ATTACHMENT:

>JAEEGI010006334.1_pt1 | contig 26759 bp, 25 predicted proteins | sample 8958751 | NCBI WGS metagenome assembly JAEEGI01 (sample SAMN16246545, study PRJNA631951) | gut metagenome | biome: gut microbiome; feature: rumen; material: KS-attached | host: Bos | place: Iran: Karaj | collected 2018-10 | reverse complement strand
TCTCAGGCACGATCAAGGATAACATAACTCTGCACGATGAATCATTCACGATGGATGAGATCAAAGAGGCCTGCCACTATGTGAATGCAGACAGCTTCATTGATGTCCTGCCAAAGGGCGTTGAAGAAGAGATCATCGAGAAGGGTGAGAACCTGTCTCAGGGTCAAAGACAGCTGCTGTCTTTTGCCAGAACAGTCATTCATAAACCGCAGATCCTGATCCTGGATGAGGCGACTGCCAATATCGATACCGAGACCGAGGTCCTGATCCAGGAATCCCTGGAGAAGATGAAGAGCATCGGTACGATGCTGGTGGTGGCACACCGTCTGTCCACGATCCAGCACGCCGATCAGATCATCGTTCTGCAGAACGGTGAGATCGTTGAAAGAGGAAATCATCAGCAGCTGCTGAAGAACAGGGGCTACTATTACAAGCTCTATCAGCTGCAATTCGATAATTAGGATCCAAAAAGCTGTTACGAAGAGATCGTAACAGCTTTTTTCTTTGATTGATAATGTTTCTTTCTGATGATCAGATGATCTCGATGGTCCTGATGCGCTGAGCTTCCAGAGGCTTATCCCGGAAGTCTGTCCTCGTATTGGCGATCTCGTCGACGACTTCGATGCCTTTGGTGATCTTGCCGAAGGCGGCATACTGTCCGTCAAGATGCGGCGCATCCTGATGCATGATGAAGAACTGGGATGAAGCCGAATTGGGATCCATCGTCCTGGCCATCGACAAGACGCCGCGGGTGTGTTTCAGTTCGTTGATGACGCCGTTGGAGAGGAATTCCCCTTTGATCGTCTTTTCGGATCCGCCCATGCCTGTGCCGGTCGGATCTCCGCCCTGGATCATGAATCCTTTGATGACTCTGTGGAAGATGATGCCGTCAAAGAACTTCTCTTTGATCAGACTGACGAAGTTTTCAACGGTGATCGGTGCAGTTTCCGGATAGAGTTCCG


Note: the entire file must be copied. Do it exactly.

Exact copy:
>JAEEGI010006334.1_pt1 | contig 26759 bp, 25 predicted proteins | sample 8958751 | NCBI WGS metagenome assembly JAEEGI01 (sample SAMN16246545, study PRJNA631951) | gut metagenome | biome: gut microbiome; feature: rumen; material: KS-attached | host: Bos | place: Iran: Karaj | collected 2018-10 | reverse complement strand
TCTCAGGCACGATCAAGGATAACATAACTCTGCACGATGAATCATTCACGATGGATGAGATCAAAGAGGCCTGCCACTATGTGAATGCAGACAGCTTCATTGATGTCCTGCCAAAGGGCGTTGAAGAAGAGATCATCGAGAAGGGTGAGAACCTGTCTCAGGGTCAAAGACAGCTGCTGTCTTTTGCCAGAACAGTCATTCATAAACCGCAGATCCTGATCCTGGATGAGGCGACTGCCAATATCGATACCGAGACCGAGGTCCTGATCCAGGAATCCCTGGAGAAGATGAAGAGCATCGGTACGATGCTGGTGGTGGCACACCGTCTGTCCACGATCCAGCACGCCGATCAGATCATCGTTCTGCAGAACGGTGAGATCGTTGAAAGAGGAAATCATCAGCAGCTGCTGAAGAACAGGGGCTACTATTACAAGCTCTATCAGCTGCAATTCGATAATTAGGATCCAAAAAGCTGTTACGAAGAGATCGTAACAGCTTTTTTCTTTGATTGATAATGTTTCTTTCTGATGATCAGATGATCTCGATGGTCCTGATGCGCTGAGCTTCCAGAGGCTTATCCCGGAAGTCTGTCCTCGTATTGGCGATCTCGTCGACGACTTCGATGCCTTTGGTGATCTTGCCGAAGGCGGCATACTGTCCGTCAAGATGCGGCGCATCCTGATGCATGATGAAGAACTGGGATGAAGCCGAATTGGGATCCATCGTCCTGGCCATCGACAAGACGCCGCGGGTGTGTTTCAGTTCGTTGATGACGCCGTTGGAGAGGAATTCCCCTTTGATCGTCTTTTCGGATCCGCCCATGCCTGTGCCGGTCGGATCTCCGCCCTGGATCATGAATCCTTTGATGACTCTGTGGAAGATGATGCCGTCAAAGAACTTCTCTTTGATCAGACTGACGAAGTTTTCAACGGTGATCGGTGCAGTTTCCGGATAGAGTTCCG